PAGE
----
A new survey suggests U.S. retailers need to do much more to make people of African ancestry feel more welcome in their stores.
Of 1,020 consumers who self-identified as Black or African American, 90.2 percent experienced racial profiling while shopping.
Women who were Black or African American were slightly less likely than men to say this.
The survey results were in DealAid.org's State of Racial Profiling in Retail report.
The most common location for racial profiling, according to the respondents, was department stores, where 51 percent said they were racially profiled.
That was followed by malls, luxury boutiques, supermarkets, and convenience stores.
In 75.5 percent of the cases, the racial profiling involved being followed or closely watched.
In addition, 27.5 percent stated they were asked for additional ID and 22.6 percent said they were questioned rigorously while shopping.
Nearly 20 percent reported being accused of shoplifting, whereas 16.7 percent stated that they were refused services altogether.
"The two most common types of microaggressions experienced by customers who identify as Black or African American were ‘Treated Differently Than Customers of Other Races’ (50.3%) & ‘Ignored & Made To Wait Excessively’ (47%). Other cited microaggressions were: ‘Told Where Sale Section Was Without Asking’ (30.4%); ‘Told Price Of An Item Without Asking’ (28.4%); & ‘Saw Store Employees Talking About Me’ (24.5%)," the report said.
Slightly more than half of those who endured racial profiling or microaggressions never returned to the store.
The report includes many comments from consumers of colour who felt they had been racially profiled. You can read three of those comments below:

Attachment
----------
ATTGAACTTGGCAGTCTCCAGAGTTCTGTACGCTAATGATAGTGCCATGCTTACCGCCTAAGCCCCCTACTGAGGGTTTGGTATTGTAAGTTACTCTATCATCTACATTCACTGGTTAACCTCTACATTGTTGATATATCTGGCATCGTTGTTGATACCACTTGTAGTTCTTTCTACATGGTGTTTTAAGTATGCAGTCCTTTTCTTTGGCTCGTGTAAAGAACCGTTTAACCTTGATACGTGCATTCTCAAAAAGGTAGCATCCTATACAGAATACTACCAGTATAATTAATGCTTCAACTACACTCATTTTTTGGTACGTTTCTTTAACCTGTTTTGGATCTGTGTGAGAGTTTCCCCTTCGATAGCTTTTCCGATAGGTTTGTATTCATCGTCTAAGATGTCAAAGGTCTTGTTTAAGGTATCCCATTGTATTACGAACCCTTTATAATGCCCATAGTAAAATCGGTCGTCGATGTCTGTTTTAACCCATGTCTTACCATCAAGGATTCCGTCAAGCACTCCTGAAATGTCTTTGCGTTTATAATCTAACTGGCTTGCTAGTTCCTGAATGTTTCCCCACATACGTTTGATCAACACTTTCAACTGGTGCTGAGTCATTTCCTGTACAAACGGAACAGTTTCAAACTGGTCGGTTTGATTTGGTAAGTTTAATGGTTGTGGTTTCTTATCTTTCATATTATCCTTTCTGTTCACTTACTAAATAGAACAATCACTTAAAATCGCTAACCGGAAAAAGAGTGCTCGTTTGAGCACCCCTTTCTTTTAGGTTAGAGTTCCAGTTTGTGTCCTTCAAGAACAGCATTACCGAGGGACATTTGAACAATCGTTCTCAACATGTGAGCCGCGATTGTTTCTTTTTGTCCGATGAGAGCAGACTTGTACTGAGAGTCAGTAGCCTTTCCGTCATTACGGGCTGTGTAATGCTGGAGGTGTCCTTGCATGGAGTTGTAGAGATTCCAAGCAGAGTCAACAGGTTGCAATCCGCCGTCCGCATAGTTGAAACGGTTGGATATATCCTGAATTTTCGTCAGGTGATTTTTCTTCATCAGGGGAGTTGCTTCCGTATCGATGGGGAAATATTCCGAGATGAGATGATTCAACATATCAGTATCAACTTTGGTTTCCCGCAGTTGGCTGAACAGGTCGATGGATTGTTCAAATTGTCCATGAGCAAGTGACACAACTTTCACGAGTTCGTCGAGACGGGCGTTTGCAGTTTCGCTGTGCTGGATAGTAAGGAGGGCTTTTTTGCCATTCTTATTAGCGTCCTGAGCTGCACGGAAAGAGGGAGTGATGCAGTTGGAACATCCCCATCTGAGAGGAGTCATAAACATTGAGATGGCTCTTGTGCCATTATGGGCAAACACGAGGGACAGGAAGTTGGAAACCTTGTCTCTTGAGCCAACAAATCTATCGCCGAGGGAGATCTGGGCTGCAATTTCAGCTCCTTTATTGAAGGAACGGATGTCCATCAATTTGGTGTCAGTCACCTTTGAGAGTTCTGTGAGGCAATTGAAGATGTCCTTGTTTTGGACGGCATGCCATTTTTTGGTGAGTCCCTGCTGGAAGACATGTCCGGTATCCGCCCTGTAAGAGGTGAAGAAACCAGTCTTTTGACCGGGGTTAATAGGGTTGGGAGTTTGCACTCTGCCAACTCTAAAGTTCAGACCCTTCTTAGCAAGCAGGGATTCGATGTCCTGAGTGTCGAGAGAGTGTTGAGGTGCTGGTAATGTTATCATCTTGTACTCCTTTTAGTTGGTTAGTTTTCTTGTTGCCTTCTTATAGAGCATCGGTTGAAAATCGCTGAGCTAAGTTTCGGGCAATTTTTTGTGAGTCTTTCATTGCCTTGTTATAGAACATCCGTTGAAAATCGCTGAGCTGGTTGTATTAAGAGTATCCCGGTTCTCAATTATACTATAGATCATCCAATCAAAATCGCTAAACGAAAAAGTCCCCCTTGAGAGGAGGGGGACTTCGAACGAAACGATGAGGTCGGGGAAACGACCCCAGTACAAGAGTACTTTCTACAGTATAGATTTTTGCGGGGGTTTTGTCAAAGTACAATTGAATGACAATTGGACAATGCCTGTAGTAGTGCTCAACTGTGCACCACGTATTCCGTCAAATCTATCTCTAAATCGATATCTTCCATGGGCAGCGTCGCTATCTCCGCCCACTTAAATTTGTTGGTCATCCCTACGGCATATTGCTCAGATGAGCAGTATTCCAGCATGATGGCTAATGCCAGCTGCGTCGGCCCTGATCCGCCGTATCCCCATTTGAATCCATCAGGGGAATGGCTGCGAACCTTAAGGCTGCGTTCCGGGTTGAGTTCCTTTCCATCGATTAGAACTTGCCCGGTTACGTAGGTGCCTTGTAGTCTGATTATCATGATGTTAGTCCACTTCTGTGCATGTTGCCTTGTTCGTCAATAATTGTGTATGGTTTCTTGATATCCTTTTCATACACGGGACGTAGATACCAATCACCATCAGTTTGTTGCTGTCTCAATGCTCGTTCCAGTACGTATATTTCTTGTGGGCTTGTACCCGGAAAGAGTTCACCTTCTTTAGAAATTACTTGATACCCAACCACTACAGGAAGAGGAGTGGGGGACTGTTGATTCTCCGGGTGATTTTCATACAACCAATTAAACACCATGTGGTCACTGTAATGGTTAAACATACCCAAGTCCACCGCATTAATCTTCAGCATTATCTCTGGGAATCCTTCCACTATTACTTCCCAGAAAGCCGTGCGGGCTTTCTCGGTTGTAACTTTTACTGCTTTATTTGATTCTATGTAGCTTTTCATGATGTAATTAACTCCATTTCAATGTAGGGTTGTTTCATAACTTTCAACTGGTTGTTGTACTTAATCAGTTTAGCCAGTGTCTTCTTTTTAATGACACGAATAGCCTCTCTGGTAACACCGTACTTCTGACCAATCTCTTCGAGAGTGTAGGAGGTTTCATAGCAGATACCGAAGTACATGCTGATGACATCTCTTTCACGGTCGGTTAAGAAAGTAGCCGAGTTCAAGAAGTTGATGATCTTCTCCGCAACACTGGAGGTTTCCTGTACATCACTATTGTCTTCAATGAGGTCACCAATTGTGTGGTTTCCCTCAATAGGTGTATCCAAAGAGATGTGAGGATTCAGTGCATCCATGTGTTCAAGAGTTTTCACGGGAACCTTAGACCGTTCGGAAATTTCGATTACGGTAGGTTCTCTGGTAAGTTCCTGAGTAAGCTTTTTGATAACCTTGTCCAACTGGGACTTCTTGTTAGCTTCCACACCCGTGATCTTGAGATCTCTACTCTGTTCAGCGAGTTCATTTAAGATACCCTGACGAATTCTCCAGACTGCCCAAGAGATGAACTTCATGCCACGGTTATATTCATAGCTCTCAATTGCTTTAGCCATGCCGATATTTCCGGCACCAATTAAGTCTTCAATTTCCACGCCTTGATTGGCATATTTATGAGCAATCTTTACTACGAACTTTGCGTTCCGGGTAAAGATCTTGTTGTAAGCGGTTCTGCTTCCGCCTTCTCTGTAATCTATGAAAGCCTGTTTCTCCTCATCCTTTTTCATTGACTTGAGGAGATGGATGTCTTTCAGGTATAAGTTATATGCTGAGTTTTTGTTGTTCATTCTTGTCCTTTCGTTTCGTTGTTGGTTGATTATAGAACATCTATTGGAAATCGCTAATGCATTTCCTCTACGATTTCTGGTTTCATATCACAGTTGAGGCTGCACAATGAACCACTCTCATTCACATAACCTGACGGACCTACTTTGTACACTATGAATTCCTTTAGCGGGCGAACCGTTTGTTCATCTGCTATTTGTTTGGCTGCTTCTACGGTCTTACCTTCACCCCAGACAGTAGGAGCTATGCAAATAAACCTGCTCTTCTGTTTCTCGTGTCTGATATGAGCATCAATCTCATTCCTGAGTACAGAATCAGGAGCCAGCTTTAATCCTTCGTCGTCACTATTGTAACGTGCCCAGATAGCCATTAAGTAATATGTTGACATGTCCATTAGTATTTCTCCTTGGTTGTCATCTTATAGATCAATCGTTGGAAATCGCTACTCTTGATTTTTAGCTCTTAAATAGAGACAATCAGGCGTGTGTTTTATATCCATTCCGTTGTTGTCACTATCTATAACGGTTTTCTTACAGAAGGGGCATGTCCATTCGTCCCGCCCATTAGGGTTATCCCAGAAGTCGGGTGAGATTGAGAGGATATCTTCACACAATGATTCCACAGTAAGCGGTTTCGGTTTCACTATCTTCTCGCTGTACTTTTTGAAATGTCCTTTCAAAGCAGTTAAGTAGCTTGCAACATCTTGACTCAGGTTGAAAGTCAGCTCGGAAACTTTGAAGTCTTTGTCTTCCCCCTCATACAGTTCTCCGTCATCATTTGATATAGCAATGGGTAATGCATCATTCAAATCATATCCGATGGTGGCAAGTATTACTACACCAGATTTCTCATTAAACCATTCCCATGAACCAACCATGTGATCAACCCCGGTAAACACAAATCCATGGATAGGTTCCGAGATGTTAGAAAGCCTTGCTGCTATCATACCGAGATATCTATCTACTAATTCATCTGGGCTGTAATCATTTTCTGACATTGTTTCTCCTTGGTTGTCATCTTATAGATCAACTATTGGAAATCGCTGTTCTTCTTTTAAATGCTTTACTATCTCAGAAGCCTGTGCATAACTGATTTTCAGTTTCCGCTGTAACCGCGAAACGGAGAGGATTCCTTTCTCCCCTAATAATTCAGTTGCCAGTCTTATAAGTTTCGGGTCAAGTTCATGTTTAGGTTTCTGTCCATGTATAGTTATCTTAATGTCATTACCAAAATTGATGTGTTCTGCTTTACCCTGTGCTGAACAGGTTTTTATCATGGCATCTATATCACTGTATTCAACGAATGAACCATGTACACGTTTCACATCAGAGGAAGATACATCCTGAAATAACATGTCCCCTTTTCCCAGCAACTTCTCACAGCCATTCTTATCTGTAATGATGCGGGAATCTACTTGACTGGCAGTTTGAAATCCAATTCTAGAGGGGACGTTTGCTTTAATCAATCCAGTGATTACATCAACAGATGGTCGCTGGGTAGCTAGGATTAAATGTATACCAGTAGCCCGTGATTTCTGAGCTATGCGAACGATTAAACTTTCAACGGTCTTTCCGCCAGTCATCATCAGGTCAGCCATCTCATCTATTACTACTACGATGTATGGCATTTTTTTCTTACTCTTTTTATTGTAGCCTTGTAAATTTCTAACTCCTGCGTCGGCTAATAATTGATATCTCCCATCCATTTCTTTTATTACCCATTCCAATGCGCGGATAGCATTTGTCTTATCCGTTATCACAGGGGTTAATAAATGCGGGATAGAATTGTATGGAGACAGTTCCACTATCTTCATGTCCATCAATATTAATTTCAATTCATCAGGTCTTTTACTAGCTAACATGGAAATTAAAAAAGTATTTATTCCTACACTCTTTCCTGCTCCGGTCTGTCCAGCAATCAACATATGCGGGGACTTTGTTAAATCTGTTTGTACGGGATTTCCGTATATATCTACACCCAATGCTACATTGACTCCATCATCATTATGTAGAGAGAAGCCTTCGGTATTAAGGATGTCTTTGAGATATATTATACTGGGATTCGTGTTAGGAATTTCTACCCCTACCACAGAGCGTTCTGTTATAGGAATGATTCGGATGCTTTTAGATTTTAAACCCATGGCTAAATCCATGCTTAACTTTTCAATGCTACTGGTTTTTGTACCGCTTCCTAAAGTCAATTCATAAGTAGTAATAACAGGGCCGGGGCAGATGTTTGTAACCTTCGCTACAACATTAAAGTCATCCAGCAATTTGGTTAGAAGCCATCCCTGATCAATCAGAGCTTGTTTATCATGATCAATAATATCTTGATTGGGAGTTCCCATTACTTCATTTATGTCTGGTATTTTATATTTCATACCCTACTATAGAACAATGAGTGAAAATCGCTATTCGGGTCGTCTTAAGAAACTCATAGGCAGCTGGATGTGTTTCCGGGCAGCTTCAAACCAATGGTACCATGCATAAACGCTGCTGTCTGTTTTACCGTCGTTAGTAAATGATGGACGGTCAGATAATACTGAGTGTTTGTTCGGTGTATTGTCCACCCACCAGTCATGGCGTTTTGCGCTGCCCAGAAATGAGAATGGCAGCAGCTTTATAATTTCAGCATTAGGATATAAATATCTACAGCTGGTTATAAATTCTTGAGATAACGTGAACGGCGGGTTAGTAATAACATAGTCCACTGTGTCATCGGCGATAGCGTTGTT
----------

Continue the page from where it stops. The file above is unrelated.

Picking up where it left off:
“My wife is Caucasian. I was following behind her at a clothing store when she was approached by an employee who warned her that she was being followed by a ‘strange’ black man. When she told the employee I was her husband, the employee seemed annoyed by how things turned out.”
“Walked into a store and they came up to me over 6 times asking if I needed anything and how they have discounts if needed.”
“The most memorable incident that I can recall involves just being followed from rack to rack. Every time I moved the employee moved and constantly asked me if I need anything. I was a kid, but this is why my mom always told us to not touch anything in the store and to look with our eyes and not our hands. I always thought that she didn’t want us to break anything but the older I got the more I realized that she didn’t want us to even give them the perception that we were trying to take anything even when we had no intention of doing so. I also realize that this is why we were never allowed to just take our items and say no bag, we were trained to always get a bag and receipt."